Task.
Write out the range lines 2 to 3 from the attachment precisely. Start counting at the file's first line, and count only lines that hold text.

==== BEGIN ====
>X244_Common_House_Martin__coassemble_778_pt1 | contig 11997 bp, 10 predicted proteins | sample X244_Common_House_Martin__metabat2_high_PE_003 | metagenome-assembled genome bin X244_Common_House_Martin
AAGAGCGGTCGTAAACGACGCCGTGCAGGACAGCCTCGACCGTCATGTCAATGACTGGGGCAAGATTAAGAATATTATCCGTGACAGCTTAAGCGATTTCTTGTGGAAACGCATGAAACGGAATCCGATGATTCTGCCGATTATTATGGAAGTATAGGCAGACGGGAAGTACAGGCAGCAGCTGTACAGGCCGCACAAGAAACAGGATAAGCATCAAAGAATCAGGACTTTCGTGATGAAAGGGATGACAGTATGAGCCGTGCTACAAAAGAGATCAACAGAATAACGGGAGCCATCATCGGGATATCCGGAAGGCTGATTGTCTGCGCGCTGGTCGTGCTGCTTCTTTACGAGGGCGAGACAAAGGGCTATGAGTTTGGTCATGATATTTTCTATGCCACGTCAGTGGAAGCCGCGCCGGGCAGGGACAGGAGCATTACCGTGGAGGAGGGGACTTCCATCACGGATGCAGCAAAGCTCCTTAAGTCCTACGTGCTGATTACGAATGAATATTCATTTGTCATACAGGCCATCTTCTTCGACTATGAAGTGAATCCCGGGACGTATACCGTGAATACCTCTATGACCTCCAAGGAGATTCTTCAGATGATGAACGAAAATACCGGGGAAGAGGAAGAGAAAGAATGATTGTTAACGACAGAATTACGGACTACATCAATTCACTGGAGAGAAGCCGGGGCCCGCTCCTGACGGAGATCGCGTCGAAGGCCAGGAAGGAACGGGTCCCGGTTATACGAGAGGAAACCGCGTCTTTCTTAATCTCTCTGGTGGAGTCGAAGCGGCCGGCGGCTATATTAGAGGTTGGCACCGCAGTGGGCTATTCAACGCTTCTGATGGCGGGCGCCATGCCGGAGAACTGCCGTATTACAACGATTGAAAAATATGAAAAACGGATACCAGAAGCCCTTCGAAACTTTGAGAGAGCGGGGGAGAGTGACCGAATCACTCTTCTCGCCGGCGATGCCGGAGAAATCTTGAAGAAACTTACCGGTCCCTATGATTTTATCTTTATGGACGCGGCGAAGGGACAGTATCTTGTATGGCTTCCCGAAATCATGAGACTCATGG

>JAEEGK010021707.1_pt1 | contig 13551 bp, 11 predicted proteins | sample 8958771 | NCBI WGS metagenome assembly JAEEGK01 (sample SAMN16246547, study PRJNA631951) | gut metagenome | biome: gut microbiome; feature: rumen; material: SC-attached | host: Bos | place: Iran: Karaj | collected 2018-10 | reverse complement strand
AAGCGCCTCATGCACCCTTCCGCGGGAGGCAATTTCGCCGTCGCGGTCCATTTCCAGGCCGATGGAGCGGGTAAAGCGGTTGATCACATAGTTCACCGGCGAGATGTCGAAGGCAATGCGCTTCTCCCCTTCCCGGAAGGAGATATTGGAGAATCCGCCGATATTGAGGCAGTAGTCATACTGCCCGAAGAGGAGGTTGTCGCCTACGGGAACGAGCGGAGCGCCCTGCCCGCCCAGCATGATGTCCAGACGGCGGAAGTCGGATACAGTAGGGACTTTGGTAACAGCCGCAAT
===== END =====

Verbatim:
AAGAGCGGTCGTAAACGACGCCGTGCAGGACAGCCTCGACCGTCATGTCAATGACTGGGGCAAGATTAAGAATATTATCCGTGACAGCTTAAGCGATTTCTTGTGGAAACGCATGAAACGGAATCCGATGATTCTGCCGATTATTATGGAAGTATAGGCAGACGGGAAGTACAGGCAGCAGCTGTACAGGCCGCACAAGAAACAGGATAAGCATCAAAGAATCAGGACTTTCGTGATGAAAGGGATGACAGTATGAGCCGTGCTACAAAAGAGATCAACAGAATAACGGGAGCCATCATCGGGATATCCGGAAGGCTGATTGTCTGCGCGCTGGTCGTGCTGCTTCTTTACGAGGGCGAGACAAAGGGCTATGAGTTTGGTCATGATATTTTCTATGCCACGTCAGTGGAAGCCGCGCCGGGCAGGGACAGGAGCATTACCGTGGAGGAGGGGACTTCCATCACGGATGCAGCAAAGCTCCTTAAGTCCTACGTGCTGATTACGAATGAATATTCATTTGTCATACAGGCCATCTTCTTCGACTATGAAGTGAATCCCGGGACGTATACCGTGAATACCTCTATGACCTCCAAGGAGATTCTTCAGATGATGAACGAAAATACCGGGGAAGAGGAAGAGAAAGAATGATTGTTAACGACAGAATTACGGACTACATCAATTCACTGGAGAGAAGCCGGGGCCCGCTCCTGACGGAGATCGCGTCGAAGGCCAGGAAGGAACGGGTCCCGGTTATACGAGAGGAAACCGCGTCTTTCTTAATCTCTCTGGTGGAGTCGAAGCGGCCGGCGGCTATATTAGAGGTTGGCACCGCAGTGGGCTATTCAACGCTTCTGATGGCGGGCGCCATGCCGGAGAACTGCCGTATTACAACGATTGAAAAATATGAAAAACGGATACCAGAAGCCCTTCGAAACTTTGAGAGAGCGGGGGAGAGTGACCGAATCACTCTTCTCGCCGGCGATGCCGGAGAAATCTTGAAGAAACTTACCGGTCCCTATGATTTTATCTTTATGGACGCGGCGAAGGGACAGTATCTTGTATGGCTTCCCGAAATCATGAGACTCATGG

>JAEEGK010021707.1_pt1 | contig 13551 bp, 11 predicted proteins | sample 8958771 | NCBI WGS metagenome assembly JAEEGK01 (sample SAMN16246547, study PRJNA631951) | gut metagenome | biome: gut microbiome; feature: rumen; material: SC-attached | host: Bos | place: Iran: Karaj | collected 2018-10 | reverse complement strand